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How secure is sending passwords through email to a user, since email isn't secured by HTTPS.

What is the best way to secure it? Should i use encryption?

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44  
No, no, no, no no! Never ever use plain text passwords in email. Infact never send passwords at all if at all possible. –  ewanm89 Aug 1 '12 at 13:19
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Worth reading this blog post by Troy Hunt on Tesco, the UK's leading supermarket, sending passwords via email. troyhunt.com/2012/07/lessons-in-website-security-anti.html –  Simon Whitaker Aug 1 '12 at 14:05
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No, never. We even shame those who do at plaintextoffenders.com. –  Omer van Kloeten Aug 1 '12 at 14:43
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@SimonWhitaker Amusing that you posted that - I've been heavily involved in the campaign to get them to fix it! :) –  Polynomial Aug 1 '12 at 15:30
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The fact that you can send users their password means you're storing user's password in plain text or at least a reversible cipher. That alone is a cause for red flag. –  Lie Ryan Aug 1 '12 at 15:52

5 Answers 5

You should never send passwords in the clear, nor should you store them in the clear. You should hash them using a slow one-way cryptographic hash such as bcrypt or PBKDF2. If a user forgets their password, you offer them a "reset password" function, which sends a one-time reset link to their account.

A scheme such as the following is reasonable:

  • Hash all passwords using a salt plus bcrypt / PBKDF2. See my reasoning here.
  • Validate the hashes upon login.
  • If a user forgets their password, send them a secure one-time reset link, using a randomly generated reset token stored in the database. The token must be unique and secret, so hash the token in the database and compare it when the link is used.
  • Enforce that a token can only be used to reset the password of the user who requested it.
  • Once the token is used, it must be deleted from the database and must not be allowed to be used again.
  • Have all password-equivilent tokens, including reset tokens, expire after a short time, e.g. 48 hours. This prevents an attacker exploiting unused tokens at a later date.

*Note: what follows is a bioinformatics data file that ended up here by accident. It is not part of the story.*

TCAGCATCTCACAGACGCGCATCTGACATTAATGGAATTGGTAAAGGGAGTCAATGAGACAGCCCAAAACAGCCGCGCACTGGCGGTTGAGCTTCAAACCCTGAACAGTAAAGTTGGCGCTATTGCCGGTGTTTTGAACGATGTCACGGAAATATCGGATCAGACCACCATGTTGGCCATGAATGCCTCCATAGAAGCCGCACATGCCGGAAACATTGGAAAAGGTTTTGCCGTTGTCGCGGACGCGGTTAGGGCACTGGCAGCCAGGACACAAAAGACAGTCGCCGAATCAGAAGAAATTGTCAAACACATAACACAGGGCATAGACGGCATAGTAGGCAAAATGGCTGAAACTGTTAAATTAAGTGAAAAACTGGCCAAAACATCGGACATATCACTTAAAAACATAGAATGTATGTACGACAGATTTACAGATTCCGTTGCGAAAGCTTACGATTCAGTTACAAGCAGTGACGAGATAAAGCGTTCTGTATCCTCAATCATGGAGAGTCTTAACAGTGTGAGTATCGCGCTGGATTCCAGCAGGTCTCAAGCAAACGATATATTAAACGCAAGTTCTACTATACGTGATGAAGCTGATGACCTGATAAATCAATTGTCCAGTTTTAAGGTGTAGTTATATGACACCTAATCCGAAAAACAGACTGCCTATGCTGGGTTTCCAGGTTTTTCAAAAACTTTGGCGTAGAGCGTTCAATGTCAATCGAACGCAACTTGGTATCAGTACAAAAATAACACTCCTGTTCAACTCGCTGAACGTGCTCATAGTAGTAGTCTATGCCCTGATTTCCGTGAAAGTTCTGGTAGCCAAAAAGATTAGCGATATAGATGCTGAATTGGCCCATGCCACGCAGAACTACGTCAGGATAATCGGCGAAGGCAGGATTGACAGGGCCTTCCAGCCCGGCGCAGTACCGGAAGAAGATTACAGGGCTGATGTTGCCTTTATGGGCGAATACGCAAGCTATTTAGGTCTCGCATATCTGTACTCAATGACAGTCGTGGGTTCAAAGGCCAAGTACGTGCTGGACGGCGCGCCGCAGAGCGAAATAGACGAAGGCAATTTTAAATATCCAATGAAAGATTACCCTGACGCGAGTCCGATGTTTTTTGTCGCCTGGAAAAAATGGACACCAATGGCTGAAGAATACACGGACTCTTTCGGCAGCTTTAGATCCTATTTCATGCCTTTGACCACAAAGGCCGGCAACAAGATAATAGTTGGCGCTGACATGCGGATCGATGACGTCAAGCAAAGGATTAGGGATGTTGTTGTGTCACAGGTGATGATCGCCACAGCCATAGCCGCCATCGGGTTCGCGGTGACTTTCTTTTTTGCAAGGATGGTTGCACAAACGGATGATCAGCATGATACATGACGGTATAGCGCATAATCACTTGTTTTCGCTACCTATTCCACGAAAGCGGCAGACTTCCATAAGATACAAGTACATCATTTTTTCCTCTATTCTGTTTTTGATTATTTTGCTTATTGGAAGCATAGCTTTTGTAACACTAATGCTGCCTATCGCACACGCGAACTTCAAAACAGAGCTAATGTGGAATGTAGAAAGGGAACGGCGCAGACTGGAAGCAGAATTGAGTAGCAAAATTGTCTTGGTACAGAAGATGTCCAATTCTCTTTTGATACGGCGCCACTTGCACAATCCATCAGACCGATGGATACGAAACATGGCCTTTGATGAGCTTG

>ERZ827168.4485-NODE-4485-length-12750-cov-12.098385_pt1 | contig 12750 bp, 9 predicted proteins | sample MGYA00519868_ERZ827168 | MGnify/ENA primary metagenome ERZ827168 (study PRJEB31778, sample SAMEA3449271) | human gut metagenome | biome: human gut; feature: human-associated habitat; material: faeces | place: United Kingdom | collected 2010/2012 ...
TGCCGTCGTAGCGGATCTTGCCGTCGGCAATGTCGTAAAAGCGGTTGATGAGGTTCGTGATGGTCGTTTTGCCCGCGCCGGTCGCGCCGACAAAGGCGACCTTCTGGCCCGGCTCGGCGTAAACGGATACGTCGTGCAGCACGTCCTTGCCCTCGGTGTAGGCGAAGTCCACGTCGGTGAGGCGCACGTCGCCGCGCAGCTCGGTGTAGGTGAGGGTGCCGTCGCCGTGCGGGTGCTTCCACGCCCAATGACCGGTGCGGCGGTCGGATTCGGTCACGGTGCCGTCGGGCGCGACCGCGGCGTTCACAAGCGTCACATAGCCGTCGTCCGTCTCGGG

• Immediately display a form to allow the user to set a new password. Do not use temporary random generated passwords!
  • Do all of this over SSL.

I highly suggest reading through The Definitive Guide to Forms-Based Website Authentication for a full set of guidelines on how to build secure login systems.

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23  
+1 The root problem has nothing to do with email. The root problem is that passwords are being stored in plaintext or with reversible encryption. Solve that problem and the email question answers itself. –  Phil Aug 1 '12 at 14:06
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@drjimbob well in effect that just became no different from a reset link, without the autologin and select account part. –  ewanm89 Aug 1 '12 at 18:05
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@Wug You can't revoke a temporary password as easily, after a set time-frame. It also confuses users, since they'll get a failed login despite the email saying the new password is valid. Furthermore, a reset link forces the user to immediately change their password, which reduces the risk of the temp password being stolen later. I also don't understand your HTTPS argument - why would a link like https://example.com/reset?token=123... cause the token to be sent in the clear when logging in? –  Polynomial Aug 1 '12 at 19:49
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@Wug Erm, I think you've misunderstood HTTPS. The entire HTTP conversation, including GET parameters, are all encapsulated inside the SSL stream. Go grab a copy of Wireshark and verify it for yourself. –  Polynomial Aug 1 '12 at 19:53
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@chiborg If an attacker breaches the database, he could use the reset tokens to gain access to any account he likes. Hashing the tokens prevents this, since he can't determine what the original token was. –  Polynomial Aug 2 '12 at 10:58

Email is not secure. Sending a password over email is thus a security risk. To mitigate the risk, you can (in some situations) make it so that the password sent by email is a one-time password, which only unlocks the possibility for the user to select a new password of his own.